- PhilPapers. Directory of online philosophical articles and books by academic philosophers.
- Phil-Sci Archive. Electronic archive for preprints in the philosophy of science.
- DigitalHPS – Digital History and Philosophy of Science (dHPS) Projects page lists many other wonderful digital resources such as the Einstein and Darwin Papers Projects (these projects are working towards free digital archives of all of these scientists works).
Visualization of Philosophy. The Indiana Philosophy Ontology (InPhO) project has a variety of tools covering philosophical ideas, thinkers, and journals. In the DataBlog, you’ll find numerous visualizations of philosophy-related data. InPhO is constructed using “dynamic ontology”, a three step process of data mining, expert feedback, and then machine reasoning.
Philosophy in Figures is a tumblr posting various info-graphs about the philosophy discipline (such as the image on the right). The image on the left will lead you to a great visualization of the History of Philosophy. This image lacks a representation of all the great work women have done in philosophy. The APA has a great poster of women in philosophy.
Visualization of Narratives. It’s also worth poiting to the work of some english students and graphic designers who have created striking visual representations of great books. These tools can help students to visualize characters’ journeys, interactions, and emotions throughout a book. This practice of taking a text and looking for larger patterns is sometimes referred to as “distance reading“. I would love to see how philosophy might adopt this idea to make our own graphs. Some of my favorite examples are:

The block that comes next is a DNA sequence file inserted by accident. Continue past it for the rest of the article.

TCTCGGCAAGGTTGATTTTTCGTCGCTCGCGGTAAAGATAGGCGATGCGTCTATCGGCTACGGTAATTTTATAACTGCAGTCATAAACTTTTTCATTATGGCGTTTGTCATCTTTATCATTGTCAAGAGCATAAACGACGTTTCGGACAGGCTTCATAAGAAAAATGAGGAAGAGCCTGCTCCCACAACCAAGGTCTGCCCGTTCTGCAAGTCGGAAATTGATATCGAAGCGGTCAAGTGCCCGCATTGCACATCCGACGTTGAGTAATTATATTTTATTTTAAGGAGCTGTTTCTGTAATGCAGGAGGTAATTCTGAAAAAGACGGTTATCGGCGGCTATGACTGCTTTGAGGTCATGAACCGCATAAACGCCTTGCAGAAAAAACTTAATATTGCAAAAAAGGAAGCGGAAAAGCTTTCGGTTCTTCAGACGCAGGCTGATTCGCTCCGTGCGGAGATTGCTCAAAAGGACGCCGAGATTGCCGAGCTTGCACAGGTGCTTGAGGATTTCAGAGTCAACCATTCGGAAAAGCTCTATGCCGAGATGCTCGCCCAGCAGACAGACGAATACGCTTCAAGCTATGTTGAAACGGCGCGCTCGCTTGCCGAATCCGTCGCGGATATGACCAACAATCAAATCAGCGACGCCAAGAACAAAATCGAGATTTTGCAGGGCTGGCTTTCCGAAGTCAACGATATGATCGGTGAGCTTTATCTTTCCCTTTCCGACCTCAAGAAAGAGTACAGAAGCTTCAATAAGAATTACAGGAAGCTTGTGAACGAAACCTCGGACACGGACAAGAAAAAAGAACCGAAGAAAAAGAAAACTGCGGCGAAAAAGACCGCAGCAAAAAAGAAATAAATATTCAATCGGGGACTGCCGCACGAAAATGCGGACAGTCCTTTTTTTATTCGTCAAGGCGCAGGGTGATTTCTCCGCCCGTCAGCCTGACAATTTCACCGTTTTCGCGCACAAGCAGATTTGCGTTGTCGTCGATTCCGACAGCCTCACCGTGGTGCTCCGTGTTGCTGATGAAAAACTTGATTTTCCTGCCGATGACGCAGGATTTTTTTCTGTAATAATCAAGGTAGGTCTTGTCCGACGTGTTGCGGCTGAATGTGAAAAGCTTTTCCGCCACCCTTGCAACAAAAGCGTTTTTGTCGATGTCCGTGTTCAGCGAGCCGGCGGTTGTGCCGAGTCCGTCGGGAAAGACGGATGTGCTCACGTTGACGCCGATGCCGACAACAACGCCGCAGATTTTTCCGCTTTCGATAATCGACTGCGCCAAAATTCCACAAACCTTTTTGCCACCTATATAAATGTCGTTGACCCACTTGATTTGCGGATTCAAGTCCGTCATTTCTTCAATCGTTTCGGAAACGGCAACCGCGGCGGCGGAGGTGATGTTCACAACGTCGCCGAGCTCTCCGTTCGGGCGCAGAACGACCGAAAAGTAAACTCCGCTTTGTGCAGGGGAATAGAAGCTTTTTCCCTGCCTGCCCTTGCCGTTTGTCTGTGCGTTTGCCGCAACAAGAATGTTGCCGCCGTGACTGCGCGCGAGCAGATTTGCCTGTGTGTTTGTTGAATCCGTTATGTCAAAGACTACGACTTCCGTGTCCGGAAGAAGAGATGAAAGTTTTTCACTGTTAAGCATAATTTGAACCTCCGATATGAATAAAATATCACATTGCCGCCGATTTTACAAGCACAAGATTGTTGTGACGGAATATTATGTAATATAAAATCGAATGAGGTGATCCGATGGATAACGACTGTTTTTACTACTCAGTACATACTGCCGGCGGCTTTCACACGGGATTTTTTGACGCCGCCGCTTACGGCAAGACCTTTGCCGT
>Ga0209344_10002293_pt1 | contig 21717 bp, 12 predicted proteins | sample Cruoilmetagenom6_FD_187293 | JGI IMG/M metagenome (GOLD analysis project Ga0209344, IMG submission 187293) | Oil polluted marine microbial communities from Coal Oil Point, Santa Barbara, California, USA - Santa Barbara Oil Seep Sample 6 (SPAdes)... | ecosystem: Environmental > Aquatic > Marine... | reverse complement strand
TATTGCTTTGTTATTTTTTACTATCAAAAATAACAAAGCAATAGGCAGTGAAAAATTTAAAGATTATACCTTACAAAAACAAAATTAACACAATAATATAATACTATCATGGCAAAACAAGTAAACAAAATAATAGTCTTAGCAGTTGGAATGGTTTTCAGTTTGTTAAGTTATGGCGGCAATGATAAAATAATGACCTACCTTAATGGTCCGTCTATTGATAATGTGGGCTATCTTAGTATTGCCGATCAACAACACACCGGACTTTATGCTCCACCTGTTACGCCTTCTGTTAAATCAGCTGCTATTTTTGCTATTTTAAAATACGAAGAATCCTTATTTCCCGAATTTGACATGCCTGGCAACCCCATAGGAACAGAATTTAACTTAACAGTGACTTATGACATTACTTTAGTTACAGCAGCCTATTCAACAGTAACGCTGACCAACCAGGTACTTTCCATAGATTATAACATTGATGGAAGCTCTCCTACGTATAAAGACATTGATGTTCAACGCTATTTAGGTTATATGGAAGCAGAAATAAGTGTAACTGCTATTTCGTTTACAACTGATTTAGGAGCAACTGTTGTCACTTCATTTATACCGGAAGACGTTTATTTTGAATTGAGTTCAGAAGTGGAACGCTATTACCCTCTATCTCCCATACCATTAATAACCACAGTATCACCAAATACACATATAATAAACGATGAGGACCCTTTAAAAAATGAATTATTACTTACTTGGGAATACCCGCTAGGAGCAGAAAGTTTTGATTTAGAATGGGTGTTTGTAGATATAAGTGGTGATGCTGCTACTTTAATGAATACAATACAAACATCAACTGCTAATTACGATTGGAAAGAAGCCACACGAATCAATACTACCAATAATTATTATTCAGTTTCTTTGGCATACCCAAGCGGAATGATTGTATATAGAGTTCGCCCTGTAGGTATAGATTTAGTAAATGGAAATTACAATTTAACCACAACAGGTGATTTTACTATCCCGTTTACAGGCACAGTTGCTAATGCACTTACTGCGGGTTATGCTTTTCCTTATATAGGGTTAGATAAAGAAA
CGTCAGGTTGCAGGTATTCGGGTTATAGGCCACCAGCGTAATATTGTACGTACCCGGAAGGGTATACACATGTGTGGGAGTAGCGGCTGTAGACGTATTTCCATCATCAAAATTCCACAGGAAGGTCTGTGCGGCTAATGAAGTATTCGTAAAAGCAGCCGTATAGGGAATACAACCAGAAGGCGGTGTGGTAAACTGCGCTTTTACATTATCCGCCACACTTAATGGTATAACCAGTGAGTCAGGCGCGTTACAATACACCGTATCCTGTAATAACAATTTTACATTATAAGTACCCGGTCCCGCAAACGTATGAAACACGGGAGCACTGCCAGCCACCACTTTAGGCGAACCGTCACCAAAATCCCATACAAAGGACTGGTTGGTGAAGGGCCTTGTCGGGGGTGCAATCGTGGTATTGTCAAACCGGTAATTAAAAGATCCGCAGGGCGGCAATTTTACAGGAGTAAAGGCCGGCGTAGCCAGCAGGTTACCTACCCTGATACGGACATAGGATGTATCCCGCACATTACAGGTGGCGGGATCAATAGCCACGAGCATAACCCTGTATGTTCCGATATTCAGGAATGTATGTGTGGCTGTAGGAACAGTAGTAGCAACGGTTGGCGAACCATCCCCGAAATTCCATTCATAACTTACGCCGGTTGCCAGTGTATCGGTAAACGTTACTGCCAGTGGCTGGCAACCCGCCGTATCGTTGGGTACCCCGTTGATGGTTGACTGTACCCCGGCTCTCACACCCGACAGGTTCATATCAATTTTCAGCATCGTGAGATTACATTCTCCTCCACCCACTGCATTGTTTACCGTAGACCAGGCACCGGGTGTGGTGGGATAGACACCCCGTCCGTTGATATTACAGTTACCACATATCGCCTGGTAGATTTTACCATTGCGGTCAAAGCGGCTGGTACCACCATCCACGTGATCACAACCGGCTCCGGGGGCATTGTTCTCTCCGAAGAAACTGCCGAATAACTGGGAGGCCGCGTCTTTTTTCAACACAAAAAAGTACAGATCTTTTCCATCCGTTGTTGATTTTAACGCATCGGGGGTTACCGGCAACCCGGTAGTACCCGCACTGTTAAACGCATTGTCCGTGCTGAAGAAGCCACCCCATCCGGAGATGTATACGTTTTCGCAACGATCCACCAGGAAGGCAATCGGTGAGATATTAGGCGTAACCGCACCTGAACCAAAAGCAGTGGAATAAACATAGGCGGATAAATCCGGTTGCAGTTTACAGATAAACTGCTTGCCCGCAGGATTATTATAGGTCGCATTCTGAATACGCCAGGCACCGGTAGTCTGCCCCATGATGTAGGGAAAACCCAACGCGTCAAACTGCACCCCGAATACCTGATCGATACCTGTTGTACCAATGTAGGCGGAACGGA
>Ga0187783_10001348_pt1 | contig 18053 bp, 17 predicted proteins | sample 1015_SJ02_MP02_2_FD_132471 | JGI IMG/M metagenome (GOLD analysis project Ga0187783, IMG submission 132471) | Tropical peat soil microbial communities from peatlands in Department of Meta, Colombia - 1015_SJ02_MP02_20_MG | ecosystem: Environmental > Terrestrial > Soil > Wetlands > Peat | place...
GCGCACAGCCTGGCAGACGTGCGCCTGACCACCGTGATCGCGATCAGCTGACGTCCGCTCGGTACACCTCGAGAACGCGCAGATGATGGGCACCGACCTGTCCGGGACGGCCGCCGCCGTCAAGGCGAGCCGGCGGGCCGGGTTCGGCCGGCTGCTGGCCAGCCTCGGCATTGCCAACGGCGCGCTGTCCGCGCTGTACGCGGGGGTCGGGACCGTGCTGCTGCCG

- Writing without Words by graphic artist Stefanie Posavec visualizes On The Road as art.
- Distance Reading of Hamlet, shows who talks to whom in the play.
- Here you can find interactive visualizations of The Hobbit, Kafka on the Shore, and The Glass Menagerie.
- Famous novels’ first sentences mapped, shows the complexity of some opening sentences.
Visualize your own Text. Wordle and Voyant allow for the creation of word clouds. DocuBurst is another great document visualization tool. These types of tools can show students complexity or range of language used, or to help identify themes or keywords.
Diagrams and Charts. Not only is LucidChart a great chart, flowchart, and diagram design tool. It also allows for simultaneous collaboration.
Infographics. Piktochart is *the* place to get those amazing templates for infographs.
Enhanced Presentations & Class Resources
Presentations. A Prezi can be used as a replacement for powerpoint during class, or could be used to develop a resource for the class. One of my favorite Prezis is by Western’s own Angela Medelovici, in which she walks through a Sample Philosophy Paper.